A Rhetorical Analysis Of Pearl Harbor Speech

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“December 7th 1941, a date that will live in infamy.” Said by President Franklin Delano Roosevelt two days after the Pearl Harbor attack. One of the largest attacks in American history and the main reason the United States entered battle in World War II. After the attack, the American people looked to the leader, who was enter his fourth term as president, for advice and what was going to happen to their country. Roosevelt gave many speeches before, that were broadcasted on the radio. He gave these fireside chats in times of need to help the people, this was the first time a President was broadcasted national for everyone to hear at the same time. His first on the banking crisis, which established a bank holiday, forcing people to keep …show more content…
The country was still in shock after the bombing, but when the President came on the radio, like he had done many times before, his tone was calm and relatable to the people. He talked to the people on a personal level, and used arguments and urged the people to take up the fight, this tone and speech proved to be very effective in spurring the American people into action. They believed what he said and were eager to aid. His Pearl Harbor speech was filled with emotion rather than fact. He shared details about the events that took place in his national broadcast. He added other attacks by the Japanese and other members of the Axis powers. FDR gave the people a reason to be angry at the Japanese saying, “the unprovoked and dastardly attack” also saying “we won’t stand to be attacked like this” which painted the Japanese as evil. This kind of language gave the Americans passionate to fight. He told the people it was “righteous might” justifying the war, claiming the United States as god sent …show more content…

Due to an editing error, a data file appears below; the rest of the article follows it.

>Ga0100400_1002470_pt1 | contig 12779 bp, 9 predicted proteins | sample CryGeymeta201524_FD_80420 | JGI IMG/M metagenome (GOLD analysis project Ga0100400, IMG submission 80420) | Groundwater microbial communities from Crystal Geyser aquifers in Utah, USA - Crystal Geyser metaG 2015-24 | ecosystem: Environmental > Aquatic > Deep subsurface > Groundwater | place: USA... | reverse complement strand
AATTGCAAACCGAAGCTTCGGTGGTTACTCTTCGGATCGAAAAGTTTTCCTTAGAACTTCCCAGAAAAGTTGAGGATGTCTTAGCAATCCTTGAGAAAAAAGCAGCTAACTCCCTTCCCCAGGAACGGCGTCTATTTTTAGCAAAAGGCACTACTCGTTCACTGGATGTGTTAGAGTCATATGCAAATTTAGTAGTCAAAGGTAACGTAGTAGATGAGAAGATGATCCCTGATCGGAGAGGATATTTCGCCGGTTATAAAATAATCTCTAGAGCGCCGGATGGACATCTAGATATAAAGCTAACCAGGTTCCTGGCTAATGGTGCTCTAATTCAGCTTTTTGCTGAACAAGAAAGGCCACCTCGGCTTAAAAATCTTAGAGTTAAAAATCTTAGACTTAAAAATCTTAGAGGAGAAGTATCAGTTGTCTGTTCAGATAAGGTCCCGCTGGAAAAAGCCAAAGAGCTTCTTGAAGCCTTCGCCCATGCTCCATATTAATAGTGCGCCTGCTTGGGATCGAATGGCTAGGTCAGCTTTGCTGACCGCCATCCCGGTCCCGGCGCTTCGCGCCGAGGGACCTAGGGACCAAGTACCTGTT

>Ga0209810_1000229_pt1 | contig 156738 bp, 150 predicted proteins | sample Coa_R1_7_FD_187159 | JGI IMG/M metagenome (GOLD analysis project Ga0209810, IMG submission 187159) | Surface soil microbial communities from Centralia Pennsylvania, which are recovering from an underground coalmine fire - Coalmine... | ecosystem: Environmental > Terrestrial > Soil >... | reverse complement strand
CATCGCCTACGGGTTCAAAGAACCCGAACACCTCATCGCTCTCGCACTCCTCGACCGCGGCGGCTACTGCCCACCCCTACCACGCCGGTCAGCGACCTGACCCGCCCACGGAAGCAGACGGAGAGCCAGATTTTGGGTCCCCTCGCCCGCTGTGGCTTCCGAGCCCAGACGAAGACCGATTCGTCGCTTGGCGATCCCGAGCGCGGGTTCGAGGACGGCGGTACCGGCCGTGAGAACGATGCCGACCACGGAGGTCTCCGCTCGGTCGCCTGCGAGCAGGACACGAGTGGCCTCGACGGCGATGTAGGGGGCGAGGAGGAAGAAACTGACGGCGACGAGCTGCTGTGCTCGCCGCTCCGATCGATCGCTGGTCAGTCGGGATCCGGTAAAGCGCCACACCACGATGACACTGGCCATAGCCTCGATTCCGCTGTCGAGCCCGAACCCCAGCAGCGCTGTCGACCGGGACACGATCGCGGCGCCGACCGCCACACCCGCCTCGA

The American people are struggling at home. They look for updates on what is happening on the war front, and then a familiar voice gets broadcasted on the radio once again. On February 23rd, 1942, Roosevelt went on the air again to help the people understand what was going on, and how the soldiers overseas needed their help. He talks about General Washington, how he fought for eight years, talked about his struggle, but then talked about the struggle now and how “this war is a new kind of war. It is different from all other wars in the past” The country needed its people’s help. Again, his tone was the same like in the past. He related to the people, comforted them, assured that progress was being made, but their help was still needed. Once again, he used repetition to get his point across, mentioning the numbers loosed by other Allied members by the hand of the Japanese. Then, he ended the speech with words that George Washington wanted to the first American armed forces(footnote):
"The summer soldier and the sunshine patriot will, in this crisis, shrink from the service of their country; but he that stands it now, deserves the love and thanks of man and woman. Tyranny, like hell, is not easily conquered; yet we have this consolation with us, that the harder the sacrifice, the more glorious the

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